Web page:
Spick and span (5:11 p.m.)

By 5 o’clock, Yvonne Silas is usually unwinding from her day’s work as head custodian at Montevallo Middle School. But some days the wife and mother of three willingly puts in extra hours.

“If I stay here it’s something I want to do,” Silas said. “This is my job, and this is what I love doing.”

Silas works eight-hour days mopping, sweeping and dusting the school she calls “the little jewel in the community.” She holds Montevallo Middle in high regard because of its significance in her family’s history.

Silas’ brother and sister both attended Montevallo Middle when it was Prentice High School, the African-American high school during segregation. A generation later, Silas’ children walked the school’s halls.

Silas has been an eyewitness to the school’s evolution, and today, after 12 years of service, she walks the halls surrounded by diverse faces. Her custodial responsibilities are her way of saying thanks to the school that gave her family the gift of knowledge.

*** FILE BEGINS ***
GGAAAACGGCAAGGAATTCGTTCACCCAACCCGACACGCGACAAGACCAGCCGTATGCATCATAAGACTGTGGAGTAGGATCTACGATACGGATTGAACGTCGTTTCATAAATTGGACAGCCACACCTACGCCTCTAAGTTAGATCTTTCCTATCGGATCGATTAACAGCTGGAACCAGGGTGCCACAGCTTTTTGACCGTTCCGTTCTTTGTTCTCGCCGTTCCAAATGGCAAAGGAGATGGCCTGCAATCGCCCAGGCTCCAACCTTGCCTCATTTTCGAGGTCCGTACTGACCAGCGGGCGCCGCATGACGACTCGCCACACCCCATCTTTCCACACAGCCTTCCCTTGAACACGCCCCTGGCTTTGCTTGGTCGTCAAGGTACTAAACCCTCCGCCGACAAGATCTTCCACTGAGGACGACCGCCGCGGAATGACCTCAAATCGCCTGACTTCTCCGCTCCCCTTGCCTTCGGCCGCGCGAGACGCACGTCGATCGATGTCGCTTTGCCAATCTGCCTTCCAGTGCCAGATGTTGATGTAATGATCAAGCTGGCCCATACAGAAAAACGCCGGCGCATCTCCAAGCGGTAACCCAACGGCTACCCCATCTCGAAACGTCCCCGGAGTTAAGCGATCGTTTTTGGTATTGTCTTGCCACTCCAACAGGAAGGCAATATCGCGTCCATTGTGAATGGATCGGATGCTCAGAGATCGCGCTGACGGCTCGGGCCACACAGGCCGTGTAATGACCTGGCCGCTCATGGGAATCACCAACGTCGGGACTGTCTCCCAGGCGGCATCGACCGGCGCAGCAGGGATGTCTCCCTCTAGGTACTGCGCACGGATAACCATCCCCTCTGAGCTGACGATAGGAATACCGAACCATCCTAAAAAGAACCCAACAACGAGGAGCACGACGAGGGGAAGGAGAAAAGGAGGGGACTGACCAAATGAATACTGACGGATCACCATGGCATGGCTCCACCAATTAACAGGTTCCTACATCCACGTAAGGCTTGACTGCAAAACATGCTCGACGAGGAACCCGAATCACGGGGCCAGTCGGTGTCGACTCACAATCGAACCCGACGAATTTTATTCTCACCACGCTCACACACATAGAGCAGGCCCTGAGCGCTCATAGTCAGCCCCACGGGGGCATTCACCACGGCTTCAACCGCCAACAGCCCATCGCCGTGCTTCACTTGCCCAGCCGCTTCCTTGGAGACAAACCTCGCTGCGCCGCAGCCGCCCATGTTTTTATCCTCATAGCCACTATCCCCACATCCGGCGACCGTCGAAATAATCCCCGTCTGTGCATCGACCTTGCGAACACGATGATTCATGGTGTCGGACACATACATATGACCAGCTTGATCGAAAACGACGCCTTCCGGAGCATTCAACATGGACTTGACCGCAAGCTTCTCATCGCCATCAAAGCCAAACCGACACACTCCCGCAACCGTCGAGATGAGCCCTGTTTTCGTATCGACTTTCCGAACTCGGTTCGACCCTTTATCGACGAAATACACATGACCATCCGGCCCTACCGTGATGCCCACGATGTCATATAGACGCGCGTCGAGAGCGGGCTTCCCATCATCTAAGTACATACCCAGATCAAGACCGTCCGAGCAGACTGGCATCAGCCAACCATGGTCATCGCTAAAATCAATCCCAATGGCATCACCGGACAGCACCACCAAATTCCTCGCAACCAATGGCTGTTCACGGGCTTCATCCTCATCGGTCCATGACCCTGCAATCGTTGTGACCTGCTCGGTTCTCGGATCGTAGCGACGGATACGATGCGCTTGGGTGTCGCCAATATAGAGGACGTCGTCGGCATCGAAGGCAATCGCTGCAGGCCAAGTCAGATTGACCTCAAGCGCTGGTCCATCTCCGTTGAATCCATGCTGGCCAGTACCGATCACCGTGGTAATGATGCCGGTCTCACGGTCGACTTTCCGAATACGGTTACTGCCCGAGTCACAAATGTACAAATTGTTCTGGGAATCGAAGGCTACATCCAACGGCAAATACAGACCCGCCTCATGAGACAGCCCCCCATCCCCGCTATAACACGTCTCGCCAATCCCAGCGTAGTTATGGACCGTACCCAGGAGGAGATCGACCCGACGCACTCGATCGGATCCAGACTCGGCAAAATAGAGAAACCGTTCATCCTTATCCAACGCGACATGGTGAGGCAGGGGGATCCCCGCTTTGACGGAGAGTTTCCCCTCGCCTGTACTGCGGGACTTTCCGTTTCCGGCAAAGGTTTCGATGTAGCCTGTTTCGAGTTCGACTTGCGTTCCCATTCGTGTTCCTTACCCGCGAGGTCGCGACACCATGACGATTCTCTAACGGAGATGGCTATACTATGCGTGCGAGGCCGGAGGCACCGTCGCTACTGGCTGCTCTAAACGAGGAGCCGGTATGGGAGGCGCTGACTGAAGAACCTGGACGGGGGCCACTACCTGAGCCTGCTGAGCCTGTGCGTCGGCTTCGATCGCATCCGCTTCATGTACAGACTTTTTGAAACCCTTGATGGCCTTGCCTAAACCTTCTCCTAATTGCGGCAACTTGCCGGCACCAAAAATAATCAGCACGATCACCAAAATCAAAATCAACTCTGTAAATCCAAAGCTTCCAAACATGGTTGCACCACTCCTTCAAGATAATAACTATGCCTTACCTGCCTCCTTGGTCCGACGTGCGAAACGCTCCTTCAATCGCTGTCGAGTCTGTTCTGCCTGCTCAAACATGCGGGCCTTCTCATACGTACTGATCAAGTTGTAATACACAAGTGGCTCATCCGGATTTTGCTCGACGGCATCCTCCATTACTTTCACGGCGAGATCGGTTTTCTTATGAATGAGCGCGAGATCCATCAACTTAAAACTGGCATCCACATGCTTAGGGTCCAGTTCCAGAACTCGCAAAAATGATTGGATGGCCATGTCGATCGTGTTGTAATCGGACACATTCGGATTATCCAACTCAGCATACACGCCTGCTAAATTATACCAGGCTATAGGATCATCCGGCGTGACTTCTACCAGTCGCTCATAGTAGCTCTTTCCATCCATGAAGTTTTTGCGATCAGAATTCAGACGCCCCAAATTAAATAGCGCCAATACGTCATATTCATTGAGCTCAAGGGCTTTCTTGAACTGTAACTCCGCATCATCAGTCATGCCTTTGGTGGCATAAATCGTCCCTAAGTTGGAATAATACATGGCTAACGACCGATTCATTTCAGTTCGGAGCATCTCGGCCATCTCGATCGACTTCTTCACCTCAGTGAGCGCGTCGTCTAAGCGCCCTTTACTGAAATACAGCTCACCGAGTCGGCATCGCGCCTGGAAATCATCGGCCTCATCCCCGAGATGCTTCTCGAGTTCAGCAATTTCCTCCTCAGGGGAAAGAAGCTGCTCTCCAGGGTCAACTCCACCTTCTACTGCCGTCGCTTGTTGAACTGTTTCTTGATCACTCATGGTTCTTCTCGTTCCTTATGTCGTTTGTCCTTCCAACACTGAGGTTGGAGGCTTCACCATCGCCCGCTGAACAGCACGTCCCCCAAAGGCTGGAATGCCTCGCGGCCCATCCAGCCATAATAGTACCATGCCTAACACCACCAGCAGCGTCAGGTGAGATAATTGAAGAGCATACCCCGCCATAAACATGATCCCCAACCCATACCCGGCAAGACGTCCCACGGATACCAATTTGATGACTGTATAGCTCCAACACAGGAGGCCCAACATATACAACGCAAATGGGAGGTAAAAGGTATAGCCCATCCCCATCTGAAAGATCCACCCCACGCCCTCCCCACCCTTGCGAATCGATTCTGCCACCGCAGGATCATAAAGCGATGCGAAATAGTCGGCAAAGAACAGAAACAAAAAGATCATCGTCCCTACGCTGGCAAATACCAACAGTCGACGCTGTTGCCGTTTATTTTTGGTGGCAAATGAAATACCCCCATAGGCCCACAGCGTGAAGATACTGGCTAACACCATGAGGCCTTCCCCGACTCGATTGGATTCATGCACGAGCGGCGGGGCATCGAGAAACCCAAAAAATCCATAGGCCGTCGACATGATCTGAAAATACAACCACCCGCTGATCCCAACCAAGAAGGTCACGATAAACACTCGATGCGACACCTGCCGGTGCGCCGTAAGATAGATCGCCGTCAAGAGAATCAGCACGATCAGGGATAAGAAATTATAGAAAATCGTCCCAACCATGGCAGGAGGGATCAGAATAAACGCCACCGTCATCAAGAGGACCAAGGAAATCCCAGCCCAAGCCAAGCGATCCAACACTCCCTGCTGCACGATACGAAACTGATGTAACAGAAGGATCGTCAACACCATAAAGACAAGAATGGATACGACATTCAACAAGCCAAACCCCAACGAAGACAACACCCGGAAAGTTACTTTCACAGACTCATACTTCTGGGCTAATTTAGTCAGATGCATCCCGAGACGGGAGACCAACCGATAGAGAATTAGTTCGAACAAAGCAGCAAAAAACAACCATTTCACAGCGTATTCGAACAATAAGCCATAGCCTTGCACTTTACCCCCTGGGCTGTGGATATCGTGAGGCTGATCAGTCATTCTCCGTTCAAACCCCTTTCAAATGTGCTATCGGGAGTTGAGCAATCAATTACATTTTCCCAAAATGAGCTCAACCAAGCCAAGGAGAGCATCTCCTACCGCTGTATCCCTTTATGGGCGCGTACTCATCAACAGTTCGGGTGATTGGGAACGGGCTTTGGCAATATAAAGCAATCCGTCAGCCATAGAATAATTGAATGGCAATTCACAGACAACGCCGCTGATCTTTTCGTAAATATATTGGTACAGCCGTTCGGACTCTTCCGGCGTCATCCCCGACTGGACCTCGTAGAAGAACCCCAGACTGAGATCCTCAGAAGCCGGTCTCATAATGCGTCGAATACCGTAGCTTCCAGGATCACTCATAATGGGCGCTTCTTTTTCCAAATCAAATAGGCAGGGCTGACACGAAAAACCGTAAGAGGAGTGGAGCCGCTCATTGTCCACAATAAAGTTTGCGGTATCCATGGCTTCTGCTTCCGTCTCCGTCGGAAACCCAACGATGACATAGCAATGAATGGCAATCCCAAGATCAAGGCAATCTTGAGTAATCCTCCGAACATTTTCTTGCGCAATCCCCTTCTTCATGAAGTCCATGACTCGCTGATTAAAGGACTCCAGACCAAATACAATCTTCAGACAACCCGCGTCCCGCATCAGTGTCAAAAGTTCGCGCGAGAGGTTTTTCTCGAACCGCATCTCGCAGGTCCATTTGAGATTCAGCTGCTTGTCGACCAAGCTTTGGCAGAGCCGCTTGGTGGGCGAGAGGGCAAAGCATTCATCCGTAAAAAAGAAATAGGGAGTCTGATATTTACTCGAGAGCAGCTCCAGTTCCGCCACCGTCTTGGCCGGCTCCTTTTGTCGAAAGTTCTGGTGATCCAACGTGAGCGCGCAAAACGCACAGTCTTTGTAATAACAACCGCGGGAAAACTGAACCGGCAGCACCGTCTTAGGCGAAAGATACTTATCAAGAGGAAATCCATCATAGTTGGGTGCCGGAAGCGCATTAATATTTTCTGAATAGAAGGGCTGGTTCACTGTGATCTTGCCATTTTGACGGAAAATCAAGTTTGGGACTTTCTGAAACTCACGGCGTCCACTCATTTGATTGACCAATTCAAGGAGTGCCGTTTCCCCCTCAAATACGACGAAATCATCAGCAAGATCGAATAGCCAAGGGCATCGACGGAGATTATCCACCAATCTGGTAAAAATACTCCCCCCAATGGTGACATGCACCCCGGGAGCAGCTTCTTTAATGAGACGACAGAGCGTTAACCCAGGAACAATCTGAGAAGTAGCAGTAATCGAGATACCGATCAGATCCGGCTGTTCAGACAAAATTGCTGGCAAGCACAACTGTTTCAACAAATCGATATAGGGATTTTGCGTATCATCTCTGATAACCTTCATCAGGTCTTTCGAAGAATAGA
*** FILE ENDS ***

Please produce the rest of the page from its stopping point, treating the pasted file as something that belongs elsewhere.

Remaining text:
When she allows herself a break, Silas spends her time talking to students, and listens to their daily frustrations. The conversations range from extracurricular activities to students’ disdain for P.E. class. No matter the topic, Silas always offers words of encouragement.

“I love to talk to them because they have a lot of things to say, and they feel comfortable talking to me,” she said. I tell them, ‘What can be so hard about putting on shorts and a T-shirt and playing unless you don’t have a gym suit?’”

“I don’t mind giving my money to a kid in need of something like a gym suit, especially if I have it,” she said.

Silas removes a pushbroom from the custodian’s closet and continues her work. She makes a short walk to the teacher’s lounge, where she empties the garbage and splashes water on her hands to open those pesky trash can liners. At day’s end, the school shines like the jewel Silas wants it to be.

“I won’t go anywhere else,” she said. “I love the people, I love the kids and I love the atmosphere.”